Everett, WA – The co-owner of a former housecleaning business in Snohomish County must pay more than $11,700 for her role in a scheme to avoid paying workers’ compensation insurance.
Monica Ann Covey-Standley, 40, pleaded guilty Thursday, Aug. 8, to third-degree theft of wages and attempted false reporting of workers’ comp information, both gross misdemeanor offenses.
Snohomish County Superior Court Judge Eric Lucas ordered the Snohomish woman to pay the Washington State Department of Labor & Industries (L&I) $11,743 − the amount of workers’ comp premiums she and her then-husband, Blake Joseph Standley, failed to pay for employees of their housecleaning company, Kogaty Interiors.
Standley, 40, of Bothell, previously pleaded guilty to the same charges as his ex-wife, and received a similar sentence.
Agrees to pay wage theft victim
Under the wage theft part of the case, Covey-Standley and Standley earlier paid one of their workers $1,030 in wages that were improperly withheld. As part of plea negotiations, the Washington Attorney General’s Office, which prosecuted the case, required the defendants to pay the worker in full before they could plead guilty.
Judge Lucas also sentenced Covey-Standley to 364 days in jail, but suspended all but 15 days, which were converted to community service. She must serve two years on probation, and will face additional penalties if she commits a new crime or fails to follow restitution requirements during that period.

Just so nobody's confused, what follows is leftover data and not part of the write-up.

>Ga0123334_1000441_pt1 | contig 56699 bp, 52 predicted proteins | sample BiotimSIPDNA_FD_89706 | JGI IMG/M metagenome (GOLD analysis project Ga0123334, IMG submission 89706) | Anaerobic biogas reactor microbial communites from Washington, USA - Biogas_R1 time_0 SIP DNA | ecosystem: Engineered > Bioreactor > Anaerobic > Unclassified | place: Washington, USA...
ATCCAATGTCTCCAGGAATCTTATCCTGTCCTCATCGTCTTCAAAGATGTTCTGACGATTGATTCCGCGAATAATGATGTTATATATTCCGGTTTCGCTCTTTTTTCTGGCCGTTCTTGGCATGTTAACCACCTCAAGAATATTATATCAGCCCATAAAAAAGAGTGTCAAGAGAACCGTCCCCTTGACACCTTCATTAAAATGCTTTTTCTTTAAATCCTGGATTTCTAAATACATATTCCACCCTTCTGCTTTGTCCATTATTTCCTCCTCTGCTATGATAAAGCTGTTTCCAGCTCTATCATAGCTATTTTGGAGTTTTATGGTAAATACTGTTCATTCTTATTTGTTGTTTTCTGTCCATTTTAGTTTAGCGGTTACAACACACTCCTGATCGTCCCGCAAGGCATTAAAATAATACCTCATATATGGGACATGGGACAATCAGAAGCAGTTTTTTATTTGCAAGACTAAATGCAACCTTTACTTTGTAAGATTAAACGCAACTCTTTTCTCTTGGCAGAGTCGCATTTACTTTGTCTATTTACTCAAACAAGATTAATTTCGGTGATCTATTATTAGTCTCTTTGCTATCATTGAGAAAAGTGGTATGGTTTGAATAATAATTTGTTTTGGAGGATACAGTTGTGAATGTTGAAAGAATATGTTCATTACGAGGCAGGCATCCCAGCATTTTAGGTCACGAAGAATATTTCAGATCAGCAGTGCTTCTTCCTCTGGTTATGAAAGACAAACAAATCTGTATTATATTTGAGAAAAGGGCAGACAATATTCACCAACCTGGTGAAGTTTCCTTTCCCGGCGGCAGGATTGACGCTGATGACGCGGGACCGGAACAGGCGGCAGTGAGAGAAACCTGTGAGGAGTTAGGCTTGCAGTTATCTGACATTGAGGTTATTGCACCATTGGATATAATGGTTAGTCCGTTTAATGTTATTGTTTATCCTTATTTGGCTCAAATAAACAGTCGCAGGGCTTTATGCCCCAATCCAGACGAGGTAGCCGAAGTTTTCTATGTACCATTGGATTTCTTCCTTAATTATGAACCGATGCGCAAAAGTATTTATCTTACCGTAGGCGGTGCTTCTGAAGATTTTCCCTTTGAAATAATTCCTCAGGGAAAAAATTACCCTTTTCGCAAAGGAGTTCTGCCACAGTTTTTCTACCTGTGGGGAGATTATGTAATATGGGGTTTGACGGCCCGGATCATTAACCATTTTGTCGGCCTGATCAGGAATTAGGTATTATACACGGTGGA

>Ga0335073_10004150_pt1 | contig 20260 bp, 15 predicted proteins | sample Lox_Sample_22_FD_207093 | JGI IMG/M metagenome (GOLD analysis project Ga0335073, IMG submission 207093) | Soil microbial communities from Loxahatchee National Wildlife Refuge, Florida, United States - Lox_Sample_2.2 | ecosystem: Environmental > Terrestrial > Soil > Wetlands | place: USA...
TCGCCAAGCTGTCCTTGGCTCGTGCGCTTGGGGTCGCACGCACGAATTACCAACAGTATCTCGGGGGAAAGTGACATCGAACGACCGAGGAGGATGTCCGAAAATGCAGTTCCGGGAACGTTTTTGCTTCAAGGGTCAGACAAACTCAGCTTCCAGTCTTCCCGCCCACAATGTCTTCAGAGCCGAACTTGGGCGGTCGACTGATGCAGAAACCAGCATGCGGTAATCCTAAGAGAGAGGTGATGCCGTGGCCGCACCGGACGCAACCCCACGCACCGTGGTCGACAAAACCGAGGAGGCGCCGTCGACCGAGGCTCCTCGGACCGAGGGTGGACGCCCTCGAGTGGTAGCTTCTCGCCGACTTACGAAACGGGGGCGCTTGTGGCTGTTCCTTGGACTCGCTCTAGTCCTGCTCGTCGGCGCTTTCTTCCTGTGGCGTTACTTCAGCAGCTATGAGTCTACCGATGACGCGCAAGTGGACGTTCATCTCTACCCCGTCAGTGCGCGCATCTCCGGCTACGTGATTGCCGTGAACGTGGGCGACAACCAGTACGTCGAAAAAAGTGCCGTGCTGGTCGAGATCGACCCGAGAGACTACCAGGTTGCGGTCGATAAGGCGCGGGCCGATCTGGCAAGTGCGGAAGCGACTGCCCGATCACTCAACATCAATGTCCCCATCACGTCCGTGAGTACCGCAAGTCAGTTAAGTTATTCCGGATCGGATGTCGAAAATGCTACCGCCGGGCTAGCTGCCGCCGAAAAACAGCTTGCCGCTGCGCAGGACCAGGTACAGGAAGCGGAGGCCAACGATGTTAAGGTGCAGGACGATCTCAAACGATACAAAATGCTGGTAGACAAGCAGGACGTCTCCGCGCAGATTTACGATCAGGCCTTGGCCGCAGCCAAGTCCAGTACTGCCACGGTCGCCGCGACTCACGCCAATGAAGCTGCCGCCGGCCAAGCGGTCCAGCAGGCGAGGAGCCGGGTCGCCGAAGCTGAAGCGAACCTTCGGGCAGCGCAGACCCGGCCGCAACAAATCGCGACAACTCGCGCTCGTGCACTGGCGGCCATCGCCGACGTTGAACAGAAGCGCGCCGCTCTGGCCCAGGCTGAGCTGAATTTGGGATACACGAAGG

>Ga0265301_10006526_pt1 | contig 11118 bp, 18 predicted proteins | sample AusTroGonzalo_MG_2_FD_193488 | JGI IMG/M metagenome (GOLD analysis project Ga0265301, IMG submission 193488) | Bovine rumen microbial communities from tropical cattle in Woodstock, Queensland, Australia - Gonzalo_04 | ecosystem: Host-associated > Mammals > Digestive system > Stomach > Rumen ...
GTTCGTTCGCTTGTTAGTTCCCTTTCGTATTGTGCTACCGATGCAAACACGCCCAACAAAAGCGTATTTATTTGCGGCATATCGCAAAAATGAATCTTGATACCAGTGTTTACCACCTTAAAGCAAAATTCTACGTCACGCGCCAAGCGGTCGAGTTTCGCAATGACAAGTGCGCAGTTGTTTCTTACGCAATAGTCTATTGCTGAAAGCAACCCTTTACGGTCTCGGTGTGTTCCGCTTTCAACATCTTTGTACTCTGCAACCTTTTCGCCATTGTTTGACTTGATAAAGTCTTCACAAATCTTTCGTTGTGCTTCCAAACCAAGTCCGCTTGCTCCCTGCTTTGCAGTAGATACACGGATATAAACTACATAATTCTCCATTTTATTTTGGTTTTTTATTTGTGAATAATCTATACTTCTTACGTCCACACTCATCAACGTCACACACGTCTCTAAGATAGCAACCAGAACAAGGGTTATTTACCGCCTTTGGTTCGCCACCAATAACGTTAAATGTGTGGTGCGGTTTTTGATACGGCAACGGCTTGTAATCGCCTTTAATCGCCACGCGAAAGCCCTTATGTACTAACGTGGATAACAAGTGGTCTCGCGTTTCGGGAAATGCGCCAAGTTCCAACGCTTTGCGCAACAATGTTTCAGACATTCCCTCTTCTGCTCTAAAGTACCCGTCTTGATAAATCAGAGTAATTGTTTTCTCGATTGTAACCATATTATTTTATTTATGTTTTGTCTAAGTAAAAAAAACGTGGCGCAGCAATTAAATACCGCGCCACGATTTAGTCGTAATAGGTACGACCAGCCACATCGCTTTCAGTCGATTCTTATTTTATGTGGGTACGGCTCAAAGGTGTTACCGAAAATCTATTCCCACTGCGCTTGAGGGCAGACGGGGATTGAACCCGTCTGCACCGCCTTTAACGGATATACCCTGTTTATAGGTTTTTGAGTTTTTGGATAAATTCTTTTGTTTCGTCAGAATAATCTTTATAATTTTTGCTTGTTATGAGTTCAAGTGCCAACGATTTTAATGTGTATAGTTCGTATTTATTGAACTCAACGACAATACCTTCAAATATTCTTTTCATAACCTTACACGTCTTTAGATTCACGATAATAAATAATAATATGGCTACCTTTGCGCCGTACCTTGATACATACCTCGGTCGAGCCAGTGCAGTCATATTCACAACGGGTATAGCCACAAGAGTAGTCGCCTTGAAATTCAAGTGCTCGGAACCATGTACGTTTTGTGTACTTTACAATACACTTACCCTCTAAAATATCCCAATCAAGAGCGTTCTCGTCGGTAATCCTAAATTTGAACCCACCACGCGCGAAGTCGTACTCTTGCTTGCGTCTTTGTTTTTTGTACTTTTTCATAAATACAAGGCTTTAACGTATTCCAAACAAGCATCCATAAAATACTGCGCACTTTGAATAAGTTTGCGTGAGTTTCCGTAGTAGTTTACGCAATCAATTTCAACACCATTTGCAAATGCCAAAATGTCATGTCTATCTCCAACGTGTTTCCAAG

The Attorney General prosecuted the case based on an L&I investigation. L&I began the investigation after auditing another business that Blake Standley managed; that audit led to questions about Kogaty Interiors.
Workers help provide paper trail
The charges stem from when Covey-Standley and Standley were married and co-owned the housecleaning business in Mill Creek. She ran Kogaty’s daily operations, and he communicated with L&I.
Standley filed reports to L&I in 2013 and 2014, claiming the business had no employees, according to charging papers. However, an L&I investigation uncovered bank records showing the company was paying employees to clean houses during that time.
Employees told investigators they worked for the company, and provided wage and tax statements, along with time sheets as proof. Based on the employee payroll records, charging papers said the couple should have paid L&I $11,743 in workers’ comp premiums.
At least one employee, a worker who cleaned newly built houses for the company, was shorted out of pay. After the Standleys ignored her phone calls and emails requesting payment, she filed a wage complaint with L&I, which determined the couple owed her about $1,030.
Source: WA L&I